Yale physics professor named Deputy Director and Chief Research Officer of Fermilab

Professor Bonnie Fleming of the Yale Physics Department is leaving to become Chief Research Officer and Associate Director at the US Department of Energy’s Fermi National Accelerator Laboratory.

Akash Chakka & Valentina Simon

9:05 p.m., September 22, 2022

Contributing Reporter & Staff Reporter

Courtesy of Fermilab Creative Services

Yale physics professor Bonnie Fleming is leaving the university after 18 years to head the research department of the country’s leading laboratory for particle physics and accelerator research.

Fleming, a faculty member and research scientist in Yale’s physics department, has been appointed associate director and chief research officer of the US Department of Energy Fermi National Accelerator Laboratorylocated outside of Chicago, Illinois.

She will hold a joint professorship in physics at the University of Chicago, where she will continue her research on the Liquid Argon Time Projection Chamber. Fleming has been involved with Fermilab experiments since 1997, but is now transitioning from a research-oriented role to a managerial role within the organization.

“I’ll still be involved with neutrinos, but play a different role,” Fleming told the news.

The new position includes managing research at the accelerator complex, scientific computing, work on particle physics at the Large Hadron Collider and advancing new quantum science efforts at Fermilab.

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Fleming’s research career was defined by the study of neutrinos, which are small elementary particles with near-zero mass and zero electrical charge. She is now expanding her role from a collaborator on neutrino-focused projects to leading all of the lab’s research in the field of particle physics.

One of the challenges she faces in this new role is executing the DUNE Project, the largest particle physics project ever in the US. DUNE will stretch from Illinois-based Fermilab to South Dakota to detect minute differences in neutrino and antineutrino oscillations in hopes of determining how matter was produced in the early Universe. DUNE is scheduled to complete construction by 2029.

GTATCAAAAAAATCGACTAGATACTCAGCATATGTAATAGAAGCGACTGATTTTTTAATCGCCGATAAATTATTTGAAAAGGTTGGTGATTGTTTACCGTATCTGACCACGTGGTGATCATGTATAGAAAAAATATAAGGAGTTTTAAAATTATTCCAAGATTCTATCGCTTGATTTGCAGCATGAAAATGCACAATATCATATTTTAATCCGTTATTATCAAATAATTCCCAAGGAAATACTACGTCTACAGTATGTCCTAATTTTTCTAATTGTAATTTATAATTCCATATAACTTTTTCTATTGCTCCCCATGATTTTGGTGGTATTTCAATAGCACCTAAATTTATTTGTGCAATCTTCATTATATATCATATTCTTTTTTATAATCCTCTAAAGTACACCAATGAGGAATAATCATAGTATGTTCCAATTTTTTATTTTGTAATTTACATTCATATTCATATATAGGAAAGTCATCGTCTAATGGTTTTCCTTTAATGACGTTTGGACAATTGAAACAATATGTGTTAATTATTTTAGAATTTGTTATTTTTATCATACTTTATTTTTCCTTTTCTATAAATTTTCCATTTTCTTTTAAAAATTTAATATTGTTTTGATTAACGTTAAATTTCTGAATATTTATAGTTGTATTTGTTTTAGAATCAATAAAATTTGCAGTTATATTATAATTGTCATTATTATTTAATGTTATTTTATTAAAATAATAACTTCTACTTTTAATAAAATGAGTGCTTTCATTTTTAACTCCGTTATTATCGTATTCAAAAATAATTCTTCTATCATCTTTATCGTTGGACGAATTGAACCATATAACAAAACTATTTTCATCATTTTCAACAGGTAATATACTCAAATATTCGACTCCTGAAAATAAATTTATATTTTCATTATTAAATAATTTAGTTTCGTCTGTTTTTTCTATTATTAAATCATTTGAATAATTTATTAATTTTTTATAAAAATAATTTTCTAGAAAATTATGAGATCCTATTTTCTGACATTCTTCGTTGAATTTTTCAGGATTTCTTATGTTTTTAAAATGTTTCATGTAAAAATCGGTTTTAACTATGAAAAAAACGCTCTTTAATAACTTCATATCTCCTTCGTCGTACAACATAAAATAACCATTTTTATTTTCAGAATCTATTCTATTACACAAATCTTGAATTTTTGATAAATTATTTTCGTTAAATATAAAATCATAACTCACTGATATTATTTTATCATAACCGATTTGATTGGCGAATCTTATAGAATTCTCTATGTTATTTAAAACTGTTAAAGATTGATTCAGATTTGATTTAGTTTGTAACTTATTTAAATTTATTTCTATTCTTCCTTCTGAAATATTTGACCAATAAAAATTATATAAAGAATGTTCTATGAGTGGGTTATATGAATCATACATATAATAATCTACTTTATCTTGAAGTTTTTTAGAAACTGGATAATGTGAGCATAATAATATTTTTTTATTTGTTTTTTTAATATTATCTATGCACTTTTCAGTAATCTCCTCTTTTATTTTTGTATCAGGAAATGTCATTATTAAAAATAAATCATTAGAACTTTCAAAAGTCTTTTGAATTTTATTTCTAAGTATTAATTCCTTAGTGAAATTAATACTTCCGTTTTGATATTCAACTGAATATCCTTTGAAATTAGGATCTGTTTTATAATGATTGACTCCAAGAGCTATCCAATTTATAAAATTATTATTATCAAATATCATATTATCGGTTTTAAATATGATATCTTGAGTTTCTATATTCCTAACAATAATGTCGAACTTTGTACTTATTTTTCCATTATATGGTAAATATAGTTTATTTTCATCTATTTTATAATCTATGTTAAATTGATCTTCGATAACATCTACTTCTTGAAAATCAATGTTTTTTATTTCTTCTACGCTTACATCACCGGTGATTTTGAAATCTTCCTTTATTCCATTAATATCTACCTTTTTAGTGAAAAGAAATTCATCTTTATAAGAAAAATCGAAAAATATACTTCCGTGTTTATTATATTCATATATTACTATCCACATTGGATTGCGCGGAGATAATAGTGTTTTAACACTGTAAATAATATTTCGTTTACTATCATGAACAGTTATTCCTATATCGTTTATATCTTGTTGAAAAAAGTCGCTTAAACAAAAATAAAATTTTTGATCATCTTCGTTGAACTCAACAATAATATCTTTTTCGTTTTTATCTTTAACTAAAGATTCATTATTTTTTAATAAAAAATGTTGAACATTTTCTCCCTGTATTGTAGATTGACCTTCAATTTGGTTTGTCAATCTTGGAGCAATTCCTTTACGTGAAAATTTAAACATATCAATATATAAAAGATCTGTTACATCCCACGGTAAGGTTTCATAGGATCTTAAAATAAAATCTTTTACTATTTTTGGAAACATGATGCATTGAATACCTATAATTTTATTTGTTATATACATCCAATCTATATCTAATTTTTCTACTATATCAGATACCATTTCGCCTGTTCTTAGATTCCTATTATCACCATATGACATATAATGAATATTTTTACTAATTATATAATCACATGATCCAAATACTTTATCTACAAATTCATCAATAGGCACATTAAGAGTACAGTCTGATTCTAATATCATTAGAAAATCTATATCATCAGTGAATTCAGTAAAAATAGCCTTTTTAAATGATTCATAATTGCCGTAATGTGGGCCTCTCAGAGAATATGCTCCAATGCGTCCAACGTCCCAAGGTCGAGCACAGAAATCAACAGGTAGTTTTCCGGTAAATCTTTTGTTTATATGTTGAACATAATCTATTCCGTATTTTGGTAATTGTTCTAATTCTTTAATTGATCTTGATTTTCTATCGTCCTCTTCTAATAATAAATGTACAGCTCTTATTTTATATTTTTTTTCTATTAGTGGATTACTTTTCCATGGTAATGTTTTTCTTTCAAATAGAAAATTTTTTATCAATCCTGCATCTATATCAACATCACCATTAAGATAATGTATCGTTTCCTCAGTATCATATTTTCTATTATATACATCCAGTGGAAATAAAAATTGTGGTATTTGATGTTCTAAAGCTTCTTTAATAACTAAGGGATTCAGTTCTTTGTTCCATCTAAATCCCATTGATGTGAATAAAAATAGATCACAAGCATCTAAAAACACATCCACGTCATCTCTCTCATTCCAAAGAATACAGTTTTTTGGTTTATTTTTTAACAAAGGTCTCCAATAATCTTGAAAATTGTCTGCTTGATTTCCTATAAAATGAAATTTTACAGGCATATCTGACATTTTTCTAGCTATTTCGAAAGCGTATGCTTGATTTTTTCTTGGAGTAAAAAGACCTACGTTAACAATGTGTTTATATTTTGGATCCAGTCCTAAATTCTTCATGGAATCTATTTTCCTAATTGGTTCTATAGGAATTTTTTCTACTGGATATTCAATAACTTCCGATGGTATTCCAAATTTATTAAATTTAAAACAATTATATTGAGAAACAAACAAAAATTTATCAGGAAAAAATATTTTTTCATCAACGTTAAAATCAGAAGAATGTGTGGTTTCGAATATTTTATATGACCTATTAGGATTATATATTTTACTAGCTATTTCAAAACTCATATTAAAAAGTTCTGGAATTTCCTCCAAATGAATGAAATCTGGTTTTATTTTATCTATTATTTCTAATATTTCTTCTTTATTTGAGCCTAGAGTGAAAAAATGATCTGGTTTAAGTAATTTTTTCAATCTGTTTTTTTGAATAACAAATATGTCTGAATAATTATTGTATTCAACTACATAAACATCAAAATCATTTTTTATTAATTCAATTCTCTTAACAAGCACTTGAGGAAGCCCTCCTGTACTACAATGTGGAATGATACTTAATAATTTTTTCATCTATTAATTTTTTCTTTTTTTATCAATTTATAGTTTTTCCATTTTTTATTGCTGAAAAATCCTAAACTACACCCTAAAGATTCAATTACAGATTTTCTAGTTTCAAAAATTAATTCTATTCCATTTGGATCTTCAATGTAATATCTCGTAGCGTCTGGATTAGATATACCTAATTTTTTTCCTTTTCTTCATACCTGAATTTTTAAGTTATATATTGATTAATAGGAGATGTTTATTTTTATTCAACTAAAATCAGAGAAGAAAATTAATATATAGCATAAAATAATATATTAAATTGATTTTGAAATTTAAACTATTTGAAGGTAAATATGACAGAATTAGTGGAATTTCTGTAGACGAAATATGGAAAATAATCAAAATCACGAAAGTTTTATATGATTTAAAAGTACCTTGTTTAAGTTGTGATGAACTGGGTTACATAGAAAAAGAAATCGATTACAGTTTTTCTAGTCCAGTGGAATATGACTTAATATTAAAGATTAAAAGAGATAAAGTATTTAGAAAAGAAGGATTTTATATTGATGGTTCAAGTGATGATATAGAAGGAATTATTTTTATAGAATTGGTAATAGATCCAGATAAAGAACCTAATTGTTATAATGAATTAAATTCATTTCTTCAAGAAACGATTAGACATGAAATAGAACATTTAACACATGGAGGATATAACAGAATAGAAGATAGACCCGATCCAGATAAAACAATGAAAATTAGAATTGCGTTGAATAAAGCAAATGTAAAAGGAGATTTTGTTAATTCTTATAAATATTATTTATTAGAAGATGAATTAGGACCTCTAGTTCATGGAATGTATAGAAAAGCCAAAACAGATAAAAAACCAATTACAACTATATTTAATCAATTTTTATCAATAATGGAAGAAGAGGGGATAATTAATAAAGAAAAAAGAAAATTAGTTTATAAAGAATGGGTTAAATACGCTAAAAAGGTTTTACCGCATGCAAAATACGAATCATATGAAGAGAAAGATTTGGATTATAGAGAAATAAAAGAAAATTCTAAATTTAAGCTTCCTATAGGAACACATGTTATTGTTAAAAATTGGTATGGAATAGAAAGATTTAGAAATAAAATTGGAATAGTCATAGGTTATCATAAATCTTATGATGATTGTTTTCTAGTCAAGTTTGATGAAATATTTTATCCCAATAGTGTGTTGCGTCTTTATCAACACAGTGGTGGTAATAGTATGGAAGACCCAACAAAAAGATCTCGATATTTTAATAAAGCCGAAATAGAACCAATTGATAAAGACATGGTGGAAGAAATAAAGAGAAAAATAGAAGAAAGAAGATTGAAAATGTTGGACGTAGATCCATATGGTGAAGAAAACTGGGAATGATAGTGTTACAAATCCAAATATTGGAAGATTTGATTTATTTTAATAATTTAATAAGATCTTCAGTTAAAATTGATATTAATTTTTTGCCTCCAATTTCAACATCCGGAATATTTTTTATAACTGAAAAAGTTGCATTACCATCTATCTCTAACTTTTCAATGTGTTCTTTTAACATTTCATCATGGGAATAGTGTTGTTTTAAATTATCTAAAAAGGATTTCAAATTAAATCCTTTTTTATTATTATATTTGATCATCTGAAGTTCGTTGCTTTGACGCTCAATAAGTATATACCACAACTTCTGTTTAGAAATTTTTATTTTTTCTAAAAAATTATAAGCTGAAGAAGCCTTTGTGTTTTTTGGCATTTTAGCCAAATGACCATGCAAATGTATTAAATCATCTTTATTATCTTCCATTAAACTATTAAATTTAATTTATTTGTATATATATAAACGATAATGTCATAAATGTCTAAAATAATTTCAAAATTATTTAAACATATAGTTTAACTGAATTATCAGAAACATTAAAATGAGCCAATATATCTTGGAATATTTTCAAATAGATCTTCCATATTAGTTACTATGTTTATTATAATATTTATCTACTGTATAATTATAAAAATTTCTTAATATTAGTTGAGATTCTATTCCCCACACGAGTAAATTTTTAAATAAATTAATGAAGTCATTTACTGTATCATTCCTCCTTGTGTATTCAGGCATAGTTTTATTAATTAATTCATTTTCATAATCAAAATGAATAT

Fleming’s involvement in neutrino research and her collaboration with Fermilab through the DUNE and MicroBooNE projects shaped her time at Yale.

“DR. Fleming has had a broad impact on the faculty,” Karsten Heeger, chair of Yale’s physics department, wrote to the News Developing these detectors at the new Wright Lab, where she recently served as Director of Graduate Studies and helped guide the program through the pandemic.”

Eighteen years ago, when Fleming first came to Yale, she founded Science research for girls, a program designed to motivate middle school-age girls to pursue science careers. The program continues at Yale under the direction of Rona Ramos, Associate Professor in the Physics Department.

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Fleming hopes to further advance girls’ science education through programs at Fermilab and possibly the University of Chicago. In fact, Fleming’s involvement with the Girls’ Scientific Salon as a Fermilab Lederman Fellow was the catalyst for Girls’ Science Investigations.

At Yale, Fleming conducted research on neutrino detection mechanisms. Liquid argon time projection chambers, originally prototyped in Europe, were brought to the United States for the first time by Fleming’s lab in 2007.

The devices have since been integrated into both the MicroBooNE and DUNE experiments due to their incredible precision in detecting neutrino oscillations. Fleming will continue her neutrino research at the University of Chicago as a professor in the physics department.

Peter Littlewood, Chair of the Department of Physics at the University of Chicago, is excited to welcome Fleming to the university’s physics community.

“The fact that liquid argon detectors are the detectors of choice is very much driven by Fleming and all of her research,” Littlewood said. “Having this program here is huge for us. Accelerator based neutrino physics is the most important thing being pushed by the US high energy community. Having this work here places our department at the center of some very exciting decades of research in this field.”

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The particle physics community is currently in the midst of a planning process that occurs every decade with the Critical P5 Process Subpanel, a conference designed to advise US investment in particle physics.

Scientists are gathering to question the future of US-based and international particle physics, and the sub-panel will soon be holding meetings for several months. With Fermilab involved in these discussions, Fleming will be at the forefront of new projects that emerge from the discussion.

Fleming described her role as “a real eye-opener in terms of the breath of science that encompasses the lab’s mission”.

Fleming began her role as Fermilab’s Chief Research Officer and Associate Director on September 6, 2022.


Valentina Simon covers stories from the fields of astronomy, computer science and engineering. She is a freshman at Timothy Dwight College majoring in Data Science and Statistics.

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